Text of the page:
10 Tips for Going Gluten-Free


Gluten has become a mainstay in the Western diet, but the question is, is it here to stay? With celiac diagnoses becoming more common and intolerances being more widely accepted, you might find yourself navigating the gluten-free world sooner than you think. It’s definitely a better time to be eliminating the foods than it was 20-years-ago, with more options on the shelves, alternative meals at restaurants, and distant family members understanding the condition when it comes to big holidays, but it doesn’t come without its challenges.

I grew up with a gluten-intolerant mother, so gluten-free wasn’t new to me, and I realized at age 16 I most likely had an intolerance too. However, getting results back from widespread testing a couple of months ago showed me how difficult that transition really is. Sometimes it can feel impossible, or sad when you miss out on that beautiful slice of pizza, but there are a few tips and tricks I have learned along the way that may help you navigate your new diet too.

1. Get Friendly With Gluten-Free Flours

This new journey is going to turn you into a Michelin star chef in no time. Gluten proteins act as a binder in many foods, so you have to get creative in the kitchen to make your old favorites work. Between brown rice, buckwheat, and tapioca, you’re sure to find a staple that suits you best - so try a little bit of this and a little bit of that until it hits the spot! We love a blend of all three for a nutrient-dense flour that actually sticks.

2. Invest in Good Quality Grains

Sure, you might be losing wheat, oats, barley, and rye from your plate, but if you’ve ventured to your local bulk food store lately, you’ll have seen that there’s an abundance of gluten-free grains on offer. Buying organic grains ensures they’re not packed with any of the nasties, and instead, rich in vital micronutrients for your health and wellbeing. Not sure where to start? Explore these Gluten-Free Grains and How to Cook Them.

3. Toast Your Bread or Make Your Own

Gluten-free breads are undeniably improving from their cardboard texture of the past, but any season celiac knows that more often than not, it tastes better toasted. If you’re finding the dry-er or crumblier loaf less enjoyable than usual, heat it for a few minutes. If you’ve been watching sourdough starters on Instagram with envy, try these 4 Delicious Gluten-Free Bread Recipes.

4. Try Using Pulse Pasta

The thought of losing this Mediterranean staple is alarming at first, but there’s plenty of good options on supermarket shelves. One gaining popularity is pulse pasta, made purely out of your favorite legumes. Not only are these affordable and easy alternatives, but they also have a rich flavor and they’re an incredible source of plant-based protein.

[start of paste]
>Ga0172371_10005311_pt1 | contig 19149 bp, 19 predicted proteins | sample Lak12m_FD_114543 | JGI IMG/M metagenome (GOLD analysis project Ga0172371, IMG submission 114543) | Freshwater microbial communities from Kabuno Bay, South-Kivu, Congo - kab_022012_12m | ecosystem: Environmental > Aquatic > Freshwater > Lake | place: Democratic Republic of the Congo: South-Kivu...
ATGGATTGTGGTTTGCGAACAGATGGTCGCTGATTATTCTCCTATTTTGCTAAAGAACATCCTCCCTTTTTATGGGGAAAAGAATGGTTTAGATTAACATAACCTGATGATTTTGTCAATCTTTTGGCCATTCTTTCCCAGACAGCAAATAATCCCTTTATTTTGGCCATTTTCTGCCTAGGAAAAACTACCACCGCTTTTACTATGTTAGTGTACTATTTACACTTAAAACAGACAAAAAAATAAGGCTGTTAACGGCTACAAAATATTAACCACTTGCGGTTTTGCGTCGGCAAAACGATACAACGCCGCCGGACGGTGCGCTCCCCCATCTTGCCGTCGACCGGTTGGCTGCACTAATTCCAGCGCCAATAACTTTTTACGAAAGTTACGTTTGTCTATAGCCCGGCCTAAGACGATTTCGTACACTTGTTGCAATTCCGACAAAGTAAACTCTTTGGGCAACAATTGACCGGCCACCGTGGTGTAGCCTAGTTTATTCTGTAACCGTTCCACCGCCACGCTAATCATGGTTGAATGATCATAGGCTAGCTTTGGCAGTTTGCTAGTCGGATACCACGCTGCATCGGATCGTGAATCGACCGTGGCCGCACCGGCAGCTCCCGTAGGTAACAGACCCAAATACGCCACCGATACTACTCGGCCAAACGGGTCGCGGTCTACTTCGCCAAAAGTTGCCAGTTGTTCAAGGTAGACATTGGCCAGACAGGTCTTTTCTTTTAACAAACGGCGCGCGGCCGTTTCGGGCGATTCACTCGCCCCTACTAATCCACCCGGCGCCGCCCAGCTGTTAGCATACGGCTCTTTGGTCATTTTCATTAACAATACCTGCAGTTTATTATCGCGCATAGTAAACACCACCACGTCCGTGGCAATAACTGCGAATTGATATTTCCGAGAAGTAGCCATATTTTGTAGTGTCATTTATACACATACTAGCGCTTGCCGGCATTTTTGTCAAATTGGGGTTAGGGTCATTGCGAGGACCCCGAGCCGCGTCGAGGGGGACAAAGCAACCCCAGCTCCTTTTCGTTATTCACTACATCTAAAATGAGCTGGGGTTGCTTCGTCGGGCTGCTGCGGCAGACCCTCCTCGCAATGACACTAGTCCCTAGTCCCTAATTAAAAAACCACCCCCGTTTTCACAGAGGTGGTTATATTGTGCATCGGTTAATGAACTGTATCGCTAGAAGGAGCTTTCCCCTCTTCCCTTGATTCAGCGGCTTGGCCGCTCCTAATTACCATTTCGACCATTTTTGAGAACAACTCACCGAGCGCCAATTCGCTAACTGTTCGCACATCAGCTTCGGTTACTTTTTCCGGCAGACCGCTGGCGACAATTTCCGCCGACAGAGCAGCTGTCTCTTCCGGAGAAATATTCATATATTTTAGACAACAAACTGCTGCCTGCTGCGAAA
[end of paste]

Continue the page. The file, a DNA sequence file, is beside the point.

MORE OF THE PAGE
5. Start Drinking Gluten-Free Beers

Beer drinkers are a rare breed in our circle, but for those who enjoy an occasional drop here and there, this wheat-based-brew may start to cause you the world of grief. Thankfully, gluten-free options are becoming more easily available at liquor stores, and because they’re brewed with rice, they’re often a lower carb and sometimes lighter alcohol content alternative!

6. Replace Your Soy Sauce With Tamari

Gluten sneaks up in the most surprising of places, so if you’re a foodie that loves to explore all cultures and cuisines, you’ll have to keep an extra eye on your foods. The main difference between these two is that soy sauce is made with wheat, whereas tamari is made with little-to-none (it always pays to double-check). Tamari is traditionally made as a byproduct of miso paste, and we love it for it’s darker, richer flavor.

7. Get To Understand Nutrition Labels & Sneaky Additives

It’s always a good idea to really understand what’s in your food, but when you start to eliminate a widely-used food from your diet, it’s a good idea to double down on that knowledge. Some labels will state ‘may contain traces of gluten’, and this is often letting you know that the food was made in the same factory as something with gluten. Often any ingredients that contain the gluten protein will be included in bold. You’ll become the Sherlock of the supermarket in no time.

8. Do Your Research

Books, films, blogs, and recipes are your new best friend. There’s an abundance of information from people who have been living gluten-free for years, and researchers who have dedicated their careers to discovering all the information. Check out this article from Cyndi O’Meara, filmmaker and nutritionist, to discover her tips for a Gluten-Free Lifestyle, or sink yourself into Transcendence Season 1 and discover how getting rid of gluten was the secrete to Novak Djokovich’s success.

9. Let Your Friends & Family Know

Managing those family holidays and awkward eating out requests can get a little easier when you let those closest to you know what you’re having to cut out, and most importantly, why. Show them fun recipes (like our healthy gluten-free chocolate recipes) they can make to share with you, and let them know that it may be tricky for you to find your feet - but with their support, it will become that much easier.

10. Don’t Be Afraid To Seek Help

There will be times where this change feels more challenging than others. It’s okay, learn to cherish the negatives with the positives. If it does begin to become difficult to make sure you’re eating well, or if you feel unsure where to begin, don’t be afraid to seek help from a qualified professional. Dietitians, nutritionists, and naturopaths are all knowledgable people you can seek out to support you on this new journey.

Want to discover the science behind, and potentially reverse, autoimmune conditions like celiac disease? Discover the new 10-part docu-series, Autoimmune Secrets.

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